Wednesday, March 23, 2011

Blog #9

I believe Lessig’s key argument within the introduction is to showcase how everyday moments have become apart of the corporate world. That simple cultural actions, ie. Sharing home videos, has become a copyright issue now that a third party has entered the mix of this cultural documentation. The third party being technology, the Internet or for this example, Youtube. That recreating and using other peoples work is so embedded within our culture we do not think twice about
“properly” giving people credit.

“RW” stands for Read/Write and “RO” stands for Read/Only. This at first confused me I had to read it twice. Read/Write, we base our culture not only by “reading” it but also “writing” it—or recreating what we have read. This RW keeps us, nonprofessionals, giving back and in essences creating our culture. While RO, read only, only has us focusing our culture on professional work. We lose the creativity of nonprofessionals, we lose recreation is some way. This matters to Lessig’s argument because this is what the mother in her example did. She recreated, a nonprofessional making something creative and sharing it; which in turn is creating to our culture.

I believe Lessig uses Sousa because Sousa feared RO. Only having RO would lose the nonprofessional’s creativity. It goes back to the introduction. Without armatures creating as well, the copyright laws and lawsuits might actually have a foundation to stand on. It seems to me that it is ridiculous that home videos are being looked at closely by big companies.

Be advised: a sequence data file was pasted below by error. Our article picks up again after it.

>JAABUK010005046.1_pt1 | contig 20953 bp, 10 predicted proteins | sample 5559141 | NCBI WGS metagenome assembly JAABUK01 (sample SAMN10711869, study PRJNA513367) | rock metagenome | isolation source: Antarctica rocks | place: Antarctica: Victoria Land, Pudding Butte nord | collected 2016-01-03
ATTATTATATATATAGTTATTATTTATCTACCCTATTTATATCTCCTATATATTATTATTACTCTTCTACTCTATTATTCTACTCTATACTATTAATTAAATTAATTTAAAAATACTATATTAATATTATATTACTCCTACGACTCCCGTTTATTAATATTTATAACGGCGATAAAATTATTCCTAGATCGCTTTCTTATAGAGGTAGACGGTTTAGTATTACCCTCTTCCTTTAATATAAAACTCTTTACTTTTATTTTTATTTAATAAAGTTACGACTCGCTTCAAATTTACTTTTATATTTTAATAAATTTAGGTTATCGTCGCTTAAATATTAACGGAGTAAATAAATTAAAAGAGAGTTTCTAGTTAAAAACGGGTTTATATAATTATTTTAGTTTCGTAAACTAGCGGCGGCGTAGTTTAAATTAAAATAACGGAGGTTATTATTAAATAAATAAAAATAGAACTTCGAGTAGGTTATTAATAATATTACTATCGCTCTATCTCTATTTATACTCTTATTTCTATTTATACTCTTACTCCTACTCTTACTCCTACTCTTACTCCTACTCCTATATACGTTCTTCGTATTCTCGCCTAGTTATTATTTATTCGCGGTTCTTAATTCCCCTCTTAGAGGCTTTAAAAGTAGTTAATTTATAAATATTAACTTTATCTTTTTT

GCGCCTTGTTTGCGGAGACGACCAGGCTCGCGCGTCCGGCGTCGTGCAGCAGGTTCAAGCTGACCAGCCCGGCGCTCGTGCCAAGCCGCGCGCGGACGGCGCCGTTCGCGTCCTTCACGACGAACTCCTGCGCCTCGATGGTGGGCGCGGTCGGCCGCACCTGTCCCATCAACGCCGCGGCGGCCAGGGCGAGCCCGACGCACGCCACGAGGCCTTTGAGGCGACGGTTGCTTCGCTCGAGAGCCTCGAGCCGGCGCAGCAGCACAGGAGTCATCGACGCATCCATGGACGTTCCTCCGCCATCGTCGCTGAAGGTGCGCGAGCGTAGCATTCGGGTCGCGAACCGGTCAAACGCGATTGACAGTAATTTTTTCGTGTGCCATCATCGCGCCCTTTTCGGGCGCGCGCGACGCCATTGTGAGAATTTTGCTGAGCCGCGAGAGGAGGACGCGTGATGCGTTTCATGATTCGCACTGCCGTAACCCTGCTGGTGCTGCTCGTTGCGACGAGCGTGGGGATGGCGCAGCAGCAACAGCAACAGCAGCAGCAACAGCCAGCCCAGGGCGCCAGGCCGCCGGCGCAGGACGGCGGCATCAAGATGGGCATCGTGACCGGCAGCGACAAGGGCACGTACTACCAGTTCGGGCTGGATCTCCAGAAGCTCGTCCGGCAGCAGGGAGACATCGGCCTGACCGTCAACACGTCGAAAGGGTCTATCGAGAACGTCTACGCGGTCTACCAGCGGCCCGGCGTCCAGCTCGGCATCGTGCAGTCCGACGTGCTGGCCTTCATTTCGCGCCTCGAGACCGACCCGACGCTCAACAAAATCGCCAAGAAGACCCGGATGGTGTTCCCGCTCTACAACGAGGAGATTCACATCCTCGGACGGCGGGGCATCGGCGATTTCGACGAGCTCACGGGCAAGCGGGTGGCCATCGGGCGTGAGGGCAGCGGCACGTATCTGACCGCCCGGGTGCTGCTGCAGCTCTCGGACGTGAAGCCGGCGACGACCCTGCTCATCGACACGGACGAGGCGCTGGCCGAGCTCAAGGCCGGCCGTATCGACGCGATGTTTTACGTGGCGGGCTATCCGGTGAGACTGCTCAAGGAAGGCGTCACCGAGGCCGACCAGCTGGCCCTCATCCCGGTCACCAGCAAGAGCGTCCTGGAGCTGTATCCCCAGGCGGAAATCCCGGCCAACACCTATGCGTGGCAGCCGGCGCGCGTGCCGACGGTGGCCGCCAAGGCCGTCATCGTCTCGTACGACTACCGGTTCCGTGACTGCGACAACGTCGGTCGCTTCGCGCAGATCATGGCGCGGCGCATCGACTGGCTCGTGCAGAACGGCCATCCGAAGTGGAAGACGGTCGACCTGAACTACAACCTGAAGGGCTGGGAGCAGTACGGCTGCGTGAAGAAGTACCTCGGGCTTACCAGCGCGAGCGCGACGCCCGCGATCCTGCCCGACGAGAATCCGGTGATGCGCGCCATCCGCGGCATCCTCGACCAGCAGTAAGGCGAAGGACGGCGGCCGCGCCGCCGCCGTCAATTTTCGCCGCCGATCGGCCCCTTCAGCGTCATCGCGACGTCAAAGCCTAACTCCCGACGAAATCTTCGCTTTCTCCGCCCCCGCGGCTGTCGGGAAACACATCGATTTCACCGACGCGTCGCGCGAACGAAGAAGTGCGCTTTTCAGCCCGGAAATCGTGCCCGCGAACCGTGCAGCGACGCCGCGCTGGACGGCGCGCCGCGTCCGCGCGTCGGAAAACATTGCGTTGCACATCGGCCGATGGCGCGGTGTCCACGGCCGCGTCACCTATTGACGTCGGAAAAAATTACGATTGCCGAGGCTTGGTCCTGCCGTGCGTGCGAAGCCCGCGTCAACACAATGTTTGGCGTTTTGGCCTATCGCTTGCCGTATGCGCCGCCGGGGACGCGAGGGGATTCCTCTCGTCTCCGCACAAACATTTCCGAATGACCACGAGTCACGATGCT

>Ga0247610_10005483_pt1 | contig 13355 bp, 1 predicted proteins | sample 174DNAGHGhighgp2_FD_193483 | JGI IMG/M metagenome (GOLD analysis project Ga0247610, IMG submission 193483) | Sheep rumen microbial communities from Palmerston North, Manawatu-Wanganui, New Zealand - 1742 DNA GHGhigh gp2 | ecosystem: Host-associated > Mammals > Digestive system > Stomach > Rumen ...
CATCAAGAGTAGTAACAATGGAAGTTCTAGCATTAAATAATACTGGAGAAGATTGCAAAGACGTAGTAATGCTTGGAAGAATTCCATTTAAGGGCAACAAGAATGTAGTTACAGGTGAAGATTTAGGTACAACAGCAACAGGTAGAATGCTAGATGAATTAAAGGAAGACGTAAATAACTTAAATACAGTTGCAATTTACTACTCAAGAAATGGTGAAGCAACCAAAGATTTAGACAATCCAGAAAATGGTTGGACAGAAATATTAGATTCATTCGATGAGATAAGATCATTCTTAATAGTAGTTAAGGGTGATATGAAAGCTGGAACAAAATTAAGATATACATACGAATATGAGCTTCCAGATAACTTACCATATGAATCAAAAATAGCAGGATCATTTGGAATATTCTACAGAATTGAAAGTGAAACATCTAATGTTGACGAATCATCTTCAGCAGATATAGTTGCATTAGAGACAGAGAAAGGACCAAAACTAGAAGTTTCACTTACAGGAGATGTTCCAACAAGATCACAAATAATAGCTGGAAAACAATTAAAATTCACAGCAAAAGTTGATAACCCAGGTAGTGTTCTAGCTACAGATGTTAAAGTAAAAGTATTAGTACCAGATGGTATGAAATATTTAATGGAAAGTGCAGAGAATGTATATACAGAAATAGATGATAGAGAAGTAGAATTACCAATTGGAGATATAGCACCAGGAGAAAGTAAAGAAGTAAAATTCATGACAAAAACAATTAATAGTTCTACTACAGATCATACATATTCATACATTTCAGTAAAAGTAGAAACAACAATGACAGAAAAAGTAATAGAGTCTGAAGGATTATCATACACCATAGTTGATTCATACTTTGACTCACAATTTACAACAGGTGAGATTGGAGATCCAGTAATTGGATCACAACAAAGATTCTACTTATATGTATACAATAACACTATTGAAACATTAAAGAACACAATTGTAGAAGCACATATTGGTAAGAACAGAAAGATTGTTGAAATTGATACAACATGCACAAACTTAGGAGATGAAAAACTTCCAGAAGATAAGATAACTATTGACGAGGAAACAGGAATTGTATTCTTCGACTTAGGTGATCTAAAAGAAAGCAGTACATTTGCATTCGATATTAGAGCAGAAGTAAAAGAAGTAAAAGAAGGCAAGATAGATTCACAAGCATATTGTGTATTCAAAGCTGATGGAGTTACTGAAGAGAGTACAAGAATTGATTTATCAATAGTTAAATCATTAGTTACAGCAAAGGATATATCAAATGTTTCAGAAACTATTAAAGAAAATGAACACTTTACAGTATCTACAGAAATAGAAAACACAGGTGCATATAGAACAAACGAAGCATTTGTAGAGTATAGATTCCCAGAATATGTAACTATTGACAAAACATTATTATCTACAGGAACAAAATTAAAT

Sunday, March 13, 2011

blog 8

“My challenge to myself is to always try to create new world, new scenarios at almost every moment of though. The transaction I speak of take me outside of the normal cash flow of role playing because it’s multiple. Into the picture, into the frame—that’s the name of the game.” (pg. 109) I liked this quote because I think it summed up everything I believe about blending music. “try to create new world” meaning that it is new and not copying. I find this important because of simply what we have been discussing and reading about. When there is a distinct difference between something new and original and simply stealing something from an artist and calling it your work—I am not sure it is as simple to define what that difference is. I was trying to think of that myself and all I could come up with is I don’t have the skills to articulate what makes something original. What I got out of it was I think “good” new music is original and “crap” is crap and it’s not even the new creators. That’s not much of a definition but there you go. “The path to knowledge doesn’t really have an end, you just realize that the road keeps going and, everything—information, the social networks that provide structure and sustain your inquiry into whatever you’re investigating—well, each is just a stop along the way.” (pg.118). I liked that the part that stated “the road keeps going” that the idea of creating and blending will be blurred with something new again because it will continue—like the road. We should just sit and enjoy the ride and see what new awesome creations are out there for us.

I picked 5 minutes by Feat. I enjoyed how it was different by speeding up the beat and adding a back beat. It sounds so “hip-hoppy” with the silent parts and bringing it back up. It is called a remix and I think it sounds amazing with cutting and then bringing the tempo back up to fast.

Monday, March 7, 2011

blog 7